WinXP was replaced in 2004 with Vista.  Using your car analogy, try walking into any dealership and demand warranty work on your 13-year old car.

onmail1's picture

US govt forced Microsoft (& others) to have backdoors
so that CabalA$$lickerObamma could fckk u any time

the time has come

Megaton Jim's picture

Anyone want to bet that the attacks are from Israel?!?

KuriousKat's picture

“Working through our Microsoft Threat Intelligence Center (MSTIC) and Digital Crimes Unit, we’ll also share what we learn with law enforcement agencies, governments, and other customers around the world,” Smith wrote.


Go away you shared too much already!

Herdee's picture

One of the biggest threats to society is today's cybersecurity as mentioned by James Rickards. IF in the future it hits hard on the electrical grid , banks,  ATM's, gas stations and grocery stores it will create panic in society, so watchout. Remember one thing, people say "I got money in the stock market, my money is with so and so", Jim says " No you don't you own digital electrons." You have electronic digits that aren't even in your name and most likely today to be in a corrupt banking system that only has a derivative of the actual security.What will happen to you if there's a global reset in the monetary sytem and there's a "Bail-In?" Same thing, you'll be locked out of your digital access and dependant on a group of lazy ass government workers who serve corrupt politicians who will take all your digital assets and give you a useless longterm government bond. We'll pay you back later when we fucking feel like it. Just like they did when they confiscated American's gold, you'll get shafted by your so-called federal buddies in Washington,D.C. who are nothing but useless teets on a boar who suck tax money off of your cheque every two weeks.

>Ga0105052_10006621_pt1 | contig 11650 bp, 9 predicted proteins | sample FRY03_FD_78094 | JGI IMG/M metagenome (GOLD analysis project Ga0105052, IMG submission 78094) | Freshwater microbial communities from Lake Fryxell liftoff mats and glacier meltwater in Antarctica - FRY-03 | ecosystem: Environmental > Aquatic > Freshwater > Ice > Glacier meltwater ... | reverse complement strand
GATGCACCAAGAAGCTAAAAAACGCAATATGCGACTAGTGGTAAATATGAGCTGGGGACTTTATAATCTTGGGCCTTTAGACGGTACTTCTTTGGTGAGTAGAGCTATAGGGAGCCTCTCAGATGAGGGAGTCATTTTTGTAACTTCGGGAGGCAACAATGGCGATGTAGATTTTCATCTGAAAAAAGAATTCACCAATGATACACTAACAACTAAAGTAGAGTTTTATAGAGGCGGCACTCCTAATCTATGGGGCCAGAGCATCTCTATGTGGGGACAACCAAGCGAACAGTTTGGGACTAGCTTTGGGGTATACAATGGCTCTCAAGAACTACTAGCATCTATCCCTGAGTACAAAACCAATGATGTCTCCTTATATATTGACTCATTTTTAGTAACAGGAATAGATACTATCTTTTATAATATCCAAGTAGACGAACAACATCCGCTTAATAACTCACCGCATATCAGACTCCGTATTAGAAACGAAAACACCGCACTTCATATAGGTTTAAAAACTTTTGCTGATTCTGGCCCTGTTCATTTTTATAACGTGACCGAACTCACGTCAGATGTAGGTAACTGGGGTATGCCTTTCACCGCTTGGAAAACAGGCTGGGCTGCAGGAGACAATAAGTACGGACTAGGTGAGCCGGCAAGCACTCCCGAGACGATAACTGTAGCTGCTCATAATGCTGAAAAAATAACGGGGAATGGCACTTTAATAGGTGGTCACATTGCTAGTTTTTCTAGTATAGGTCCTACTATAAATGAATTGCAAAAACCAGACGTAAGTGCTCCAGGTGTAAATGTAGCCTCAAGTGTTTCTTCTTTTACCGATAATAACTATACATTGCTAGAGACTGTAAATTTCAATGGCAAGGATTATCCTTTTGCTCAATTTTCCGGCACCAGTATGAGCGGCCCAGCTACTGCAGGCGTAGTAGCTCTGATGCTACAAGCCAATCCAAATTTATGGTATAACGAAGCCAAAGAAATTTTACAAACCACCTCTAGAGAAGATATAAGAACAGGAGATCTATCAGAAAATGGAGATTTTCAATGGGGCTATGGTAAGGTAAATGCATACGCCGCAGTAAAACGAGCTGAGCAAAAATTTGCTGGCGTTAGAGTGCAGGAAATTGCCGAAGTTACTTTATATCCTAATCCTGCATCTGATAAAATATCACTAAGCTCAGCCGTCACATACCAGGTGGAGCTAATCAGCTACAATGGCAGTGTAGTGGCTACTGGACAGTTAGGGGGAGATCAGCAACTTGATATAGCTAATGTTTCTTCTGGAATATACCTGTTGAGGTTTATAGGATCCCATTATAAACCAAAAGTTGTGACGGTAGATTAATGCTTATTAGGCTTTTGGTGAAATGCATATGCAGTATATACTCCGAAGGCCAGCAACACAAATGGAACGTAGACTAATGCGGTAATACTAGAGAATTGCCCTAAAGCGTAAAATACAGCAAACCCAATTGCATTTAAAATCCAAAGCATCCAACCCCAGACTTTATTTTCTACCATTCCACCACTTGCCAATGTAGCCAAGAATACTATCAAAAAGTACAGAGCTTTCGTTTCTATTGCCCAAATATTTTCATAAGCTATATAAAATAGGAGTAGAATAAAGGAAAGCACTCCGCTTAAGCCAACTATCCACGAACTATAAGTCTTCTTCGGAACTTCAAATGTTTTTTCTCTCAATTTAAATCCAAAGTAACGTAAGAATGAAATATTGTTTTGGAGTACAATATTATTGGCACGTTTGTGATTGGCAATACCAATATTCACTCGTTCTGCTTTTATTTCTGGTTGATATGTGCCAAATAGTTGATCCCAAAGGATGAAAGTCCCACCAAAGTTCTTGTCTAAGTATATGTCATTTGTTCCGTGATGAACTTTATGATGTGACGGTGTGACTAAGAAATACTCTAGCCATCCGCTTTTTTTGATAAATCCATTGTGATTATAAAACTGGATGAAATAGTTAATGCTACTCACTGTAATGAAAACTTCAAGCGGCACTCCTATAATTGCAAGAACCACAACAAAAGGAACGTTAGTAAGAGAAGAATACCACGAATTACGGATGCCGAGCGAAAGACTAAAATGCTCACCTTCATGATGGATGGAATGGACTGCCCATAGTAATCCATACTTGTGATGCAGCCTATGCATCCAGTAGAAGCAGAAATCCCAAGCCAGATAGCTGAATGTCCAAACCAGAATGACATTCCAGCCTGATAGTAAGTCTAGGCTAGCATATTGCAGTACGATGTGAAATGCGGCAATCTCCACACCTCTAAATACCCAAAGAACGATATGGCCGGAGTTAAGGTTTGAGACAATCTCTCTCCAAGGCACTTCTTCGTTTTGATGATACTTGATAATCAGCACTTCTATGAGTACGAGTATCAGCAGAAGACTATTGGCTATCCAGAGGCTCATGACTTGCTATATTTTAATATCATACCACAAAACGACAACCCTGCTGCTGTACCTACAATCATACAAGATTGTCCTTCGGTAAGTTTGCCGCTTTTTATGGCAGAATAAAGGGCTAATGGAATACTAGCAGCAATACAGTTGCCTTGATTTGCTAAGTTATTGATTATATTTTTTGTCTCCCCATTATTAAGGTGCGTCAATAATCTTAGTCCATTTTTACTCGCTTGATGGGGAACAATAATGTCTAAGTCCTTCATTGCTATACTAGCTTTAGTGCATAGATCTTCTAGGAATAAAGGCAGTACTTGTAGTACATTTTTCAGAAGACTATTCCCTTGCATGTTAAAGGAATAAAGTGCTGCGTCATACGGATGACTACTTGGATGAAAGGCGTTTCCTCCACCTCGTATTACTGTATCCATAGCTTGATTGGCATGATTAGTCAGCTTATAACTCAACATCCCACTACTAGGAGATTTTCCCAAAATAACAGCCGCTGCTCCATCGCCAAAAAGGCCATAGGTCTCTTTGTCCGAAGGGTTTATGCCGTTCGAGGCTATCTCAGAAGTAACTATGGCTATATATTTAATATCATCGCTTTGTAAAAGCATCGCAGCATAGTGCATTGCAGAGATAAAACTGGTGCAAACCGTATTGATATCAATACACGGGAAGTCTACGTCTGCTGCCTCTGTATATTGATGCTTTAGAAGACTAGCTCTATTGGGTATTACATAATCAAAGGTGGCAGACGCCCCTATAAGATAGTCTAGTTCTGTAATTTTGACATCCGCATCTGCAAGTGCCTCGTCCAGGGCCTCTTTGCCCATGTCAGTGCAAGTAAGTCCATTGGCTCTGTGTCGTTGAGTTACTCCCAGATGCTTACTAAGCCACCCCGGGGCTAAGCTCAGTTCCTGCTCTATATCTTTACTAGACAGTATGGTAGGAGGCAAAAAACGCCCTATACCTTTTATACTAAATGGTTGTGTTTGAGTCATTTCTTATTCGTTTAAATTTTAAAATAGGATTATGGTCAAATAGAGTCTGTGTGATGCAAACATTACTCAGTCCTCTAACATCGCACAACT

Manipuflation's picture

Good thing I was too busy riding motorcycle.  I rode today with someone I have ridden with before and scored some weed.  There you go.  You can't beat that.  I didn't even smoke any yet but I will my brothers and sisters. 

I met someone later whom I helped fix his bike.  Didn't charge him.

You see, it is a lifestyle. 

Sure as fuck ain't Wall Street.

I am going to go smoke up some of that dope now. :-)  God bless all of you.  You know that I am on your side.

Deep In Vocal Euphoria's picture

heard it was weapons of mass destruction back then. now it's hackers.